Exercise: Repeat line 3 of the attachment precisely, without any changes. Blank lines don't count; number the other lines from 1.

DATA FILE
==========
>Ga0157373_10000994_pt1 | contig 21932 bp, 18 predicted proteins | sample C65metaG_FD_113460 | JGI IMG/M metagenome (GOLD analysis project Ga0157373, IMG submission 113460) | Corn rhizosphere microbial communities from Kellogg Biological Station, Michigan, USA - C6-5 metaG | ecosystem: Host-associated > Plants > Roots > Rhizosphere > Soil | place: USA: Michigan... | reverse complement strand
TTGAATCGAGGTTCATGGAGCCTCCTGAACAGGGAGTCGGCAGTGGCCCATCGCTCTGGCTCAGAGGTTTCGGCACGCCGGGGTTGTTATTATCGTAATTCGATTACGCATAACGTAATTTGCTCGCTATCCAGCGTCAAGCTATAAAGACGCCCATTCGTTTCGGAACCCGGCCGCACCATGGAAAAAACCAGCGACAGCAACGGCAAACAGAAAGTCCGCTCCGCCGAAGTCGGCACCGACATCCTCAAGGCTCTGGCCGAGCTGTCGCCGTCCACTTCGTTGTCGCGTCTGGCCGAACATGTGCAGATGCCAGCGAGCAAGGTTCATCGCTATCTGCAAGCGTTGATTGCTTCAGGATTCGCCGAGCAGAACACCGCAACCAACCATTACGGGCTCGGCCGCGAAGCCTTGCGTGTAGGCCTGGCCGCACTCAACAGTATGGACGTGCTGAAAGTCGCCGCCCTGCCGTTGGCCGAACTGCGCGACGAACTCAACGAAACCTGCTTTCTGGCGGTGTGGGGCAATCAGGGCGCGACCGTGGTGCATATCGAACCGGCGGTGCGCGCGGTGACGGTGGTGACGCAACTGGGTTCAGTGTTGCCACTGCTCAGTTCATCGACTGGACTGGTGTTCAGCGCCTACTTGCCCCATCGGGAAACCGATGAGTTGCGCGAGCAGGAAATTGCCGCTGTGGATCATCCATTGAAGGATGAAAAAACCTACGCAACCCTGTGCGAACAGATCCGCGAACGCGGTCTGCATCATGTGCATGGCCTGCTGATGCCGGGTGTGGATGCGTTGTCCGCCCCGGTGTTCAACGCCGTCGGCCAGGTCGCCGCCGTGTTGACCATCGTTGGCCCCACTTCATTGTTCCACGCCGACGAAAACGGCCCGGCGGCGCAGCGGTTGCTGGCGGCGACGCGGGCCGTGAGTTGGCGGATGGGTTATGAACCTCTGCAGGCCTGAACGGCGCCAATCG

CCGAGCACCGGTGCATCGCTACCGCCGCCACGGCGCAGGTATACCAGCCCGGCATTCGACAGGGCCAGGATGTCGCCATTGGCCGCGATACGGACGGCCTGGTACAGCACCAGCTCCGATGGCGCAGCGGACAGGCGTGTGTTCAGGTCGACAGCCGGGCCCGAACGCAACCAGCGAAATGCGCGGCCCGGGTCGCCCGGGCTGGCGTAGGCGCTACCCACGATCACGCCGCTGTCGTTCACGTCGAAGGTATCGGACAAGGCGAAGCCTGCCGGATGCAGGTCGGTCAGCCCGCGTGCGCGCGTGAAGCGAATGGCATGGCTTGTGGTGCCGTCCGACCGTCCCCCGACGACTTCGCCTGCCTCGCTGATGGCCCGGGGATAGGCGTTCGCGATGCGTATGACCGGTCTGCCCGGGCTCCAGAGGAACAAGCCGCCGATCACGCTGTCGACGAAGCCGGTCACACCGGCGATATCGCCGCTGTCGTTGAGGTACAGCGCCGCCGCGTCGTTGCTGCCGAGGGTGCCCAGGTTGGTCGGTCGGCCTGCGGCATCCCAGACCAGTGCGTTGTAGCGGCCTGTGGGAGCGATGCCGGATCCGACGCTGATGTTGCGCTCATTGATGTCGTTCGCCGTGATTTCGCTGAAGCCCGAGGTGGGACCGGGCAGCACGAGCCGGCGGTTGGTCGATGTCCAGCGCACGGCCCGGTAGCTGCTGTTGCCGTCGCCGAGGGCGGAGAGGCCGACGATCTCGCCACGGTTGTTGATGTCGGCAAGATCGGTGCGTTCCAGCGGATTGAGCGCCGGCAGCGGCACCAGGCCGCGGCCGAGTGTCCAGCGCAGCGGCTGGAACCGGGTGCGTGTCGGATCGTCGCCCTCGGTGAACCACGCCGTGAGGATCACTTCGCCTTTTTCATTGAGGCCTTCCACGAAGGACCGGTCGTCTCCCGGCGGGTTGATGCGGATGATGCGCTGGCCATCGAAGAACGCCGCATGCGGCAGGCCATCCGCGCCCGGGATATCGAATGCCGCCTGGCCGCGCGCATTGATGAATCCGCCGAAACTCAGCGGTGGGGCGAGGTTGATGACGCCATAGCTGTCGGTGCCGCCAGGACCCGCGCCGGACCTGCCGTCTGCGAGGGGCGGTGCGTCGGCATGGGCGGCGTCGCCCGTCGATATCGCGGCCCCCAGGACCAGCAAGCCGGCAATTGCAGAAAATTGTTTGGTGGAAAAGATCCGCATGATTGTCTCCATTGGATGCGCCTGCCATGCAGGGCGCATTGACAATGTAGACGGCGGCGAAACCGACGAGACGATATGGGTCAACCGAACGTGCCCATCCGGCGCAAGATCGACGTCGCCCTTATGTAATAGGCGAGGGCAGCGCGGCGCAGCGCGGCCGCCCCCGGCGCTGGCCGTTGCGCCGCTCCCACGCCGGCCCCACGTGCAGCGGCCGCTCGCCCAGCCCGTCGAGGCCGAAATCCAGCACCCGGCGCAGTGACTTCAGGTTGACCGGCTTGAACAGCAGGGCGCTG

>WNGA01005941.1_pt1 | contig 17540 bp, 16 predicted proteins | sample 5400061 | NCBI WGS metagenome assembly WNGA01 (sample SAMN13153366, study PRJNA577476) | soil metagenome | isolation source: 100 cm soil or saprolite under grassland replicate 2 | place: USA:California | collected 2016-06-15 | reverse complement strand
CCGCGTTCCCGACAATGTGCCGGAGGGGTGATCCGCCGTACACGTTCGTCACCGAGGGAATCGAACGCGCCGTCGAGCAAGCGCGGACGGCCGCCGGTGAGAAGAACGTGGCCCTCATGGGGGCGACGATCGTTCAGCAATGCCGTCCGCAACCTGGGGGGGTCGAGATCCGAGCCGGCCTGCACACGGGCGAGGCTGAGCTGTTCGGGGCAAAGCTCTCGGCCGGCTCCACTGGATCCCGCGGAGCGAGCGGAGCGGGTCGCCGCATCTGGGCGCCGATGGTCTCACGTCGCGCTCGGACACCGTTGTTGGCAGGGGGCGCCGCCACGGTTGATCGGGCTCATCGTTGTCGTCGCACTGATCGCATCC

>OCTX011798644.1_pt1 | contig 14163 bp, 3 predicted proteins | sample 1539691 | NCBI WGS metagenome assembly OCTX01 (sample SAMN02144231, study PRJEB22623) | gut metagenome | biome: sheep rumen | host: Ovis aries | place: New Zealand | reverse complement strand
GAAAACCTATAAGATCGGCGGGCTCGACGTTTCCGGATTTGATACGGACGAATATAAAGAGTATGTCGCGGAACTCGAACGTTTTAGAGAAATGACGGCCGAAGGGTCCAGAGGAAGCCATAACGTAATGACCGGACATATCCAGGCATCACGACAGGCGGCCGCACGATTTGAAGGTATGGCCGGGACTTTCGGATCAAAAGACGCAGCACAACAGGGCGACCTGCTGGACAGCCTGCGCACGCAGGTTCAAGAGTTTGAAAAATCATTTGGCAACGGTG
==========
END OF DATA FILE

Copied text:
CCGAGCACCGGTGCATCGCTACCGCCGCCACGGCGCAGGTATACCAGCCCGGCATTCGACAGGGCCAGGATGTCGCCATTGGCCGCGATACGGACGGCCTGGTACAGCACCAGCTCCGATGGCGCAGCGGACAGGCGTGTGTTCAGGTCGACAGCCGGGCCCGAACGCAACCAGCGAAATGCGCGGCCCGGGTCGCCCGGGCTGGCGTAGGCGCTACCCACGATCACGCCGCTGTCGTTCACGTCGAAGGTATCGGACAAGGCGAAGCCTGCCGGATGCAGGTCGGTCAGCCCGCGTGCGCGCGTGAAGCGAATGGCATGGCTTGTGGTGCCGTCCGACCGTCCCCCGACGACTTCGCCTGCCTCGCTGATGGCCCGGGGATAGGCGTTCGCGATGCGTATGACCGGTCTGCCCGGGCTCCAGAGGAACAAGCCGCCGATCACGCTGTCGACGAAGCCGGTCACACCGGCGATATCGCCGCTGTCGTTGAGGTACAGCGCCGCCGCGTCGTTGCTGCCGAGGGTGCCCAGGTTGGTCGGTCGGCCTGCGGCATCCCAGACCAGTGCGTTGTAGCGGCCTGTGGGAGCGATGCCGGATCCGACGCTGATGTTGCGCTCATTGATGTCGTTCGCCGTGATTTCGCTGAAGCCCGAGGTGGGACCGGGCAGCACGAGCCGGCGGTTGGTCGATGTCCAGCGCACGGCCCGGTAGCTGCTGTTGCCGTCGCCGAGGGCGGAGAGGCCGACGATCTCGCCACGGTTGTTGATGTCGGCAAGATCGGTGCGTTCCAGCGGATTGAGCGCCGGCAGCGGCACCAGGCCGCGGCCGAGTGTCCAGCGCAGCGGCTGGAACCGGGTGCGTGTCGGATCGTCGCCCTCGGTGAACCACGCCGTGAGGATCACTTCGCCTTTTTCATTGAGGCCTTCCACGAAGGACCGGTCGTCTCCCGGCGGGTTGATGCGGATGATGCGCTGGCCATCGAAGAACGCCGCATGCGGCAGGCCATCCGCGCCCGGGATATCGAATGCCGCCTGGCCGCGCGCATTGATGAATCCGCCGAAACTCAGCGGTGGGGCGAGGTTGATGACGCCATAGCTGTCGGTGCCGCCAGGACCCGCGCCGGACCTGCCGTCTGCGAGGGGCGGTGCGTCGGCATGGGCGGCGTCGCCCGTCGATATCGCGGCCCCCAGGACCAGCAAGCCGGCAATTGCAGAAAATTGTTTGGTGGAAAAGATCCGCATGATTGTCTCCATTGGATGCGCCTGCCATGCAGGGCGCATTGACAATGTAGACGGCGGCGAAACCGACGAGACGATATGGGTCAACCGAACGTGCCCATCCGGCGCAAGATCGACGTCGCCCTTATGTAATAGGCGAGGGCAGCGCGGCGCAGCGCGGCCGCCCCCGGCGCTGGCCGTTGCGCCGCTCCCACGCCGGCCCCACGTGCAGCGGCCGCTCGCCCAGCCCGTCGAGGCCGAAATCCAGCACCCGGCGCAGTGACTTCAGGTTGACCGGCTTGAACAGCAGGGCGCTG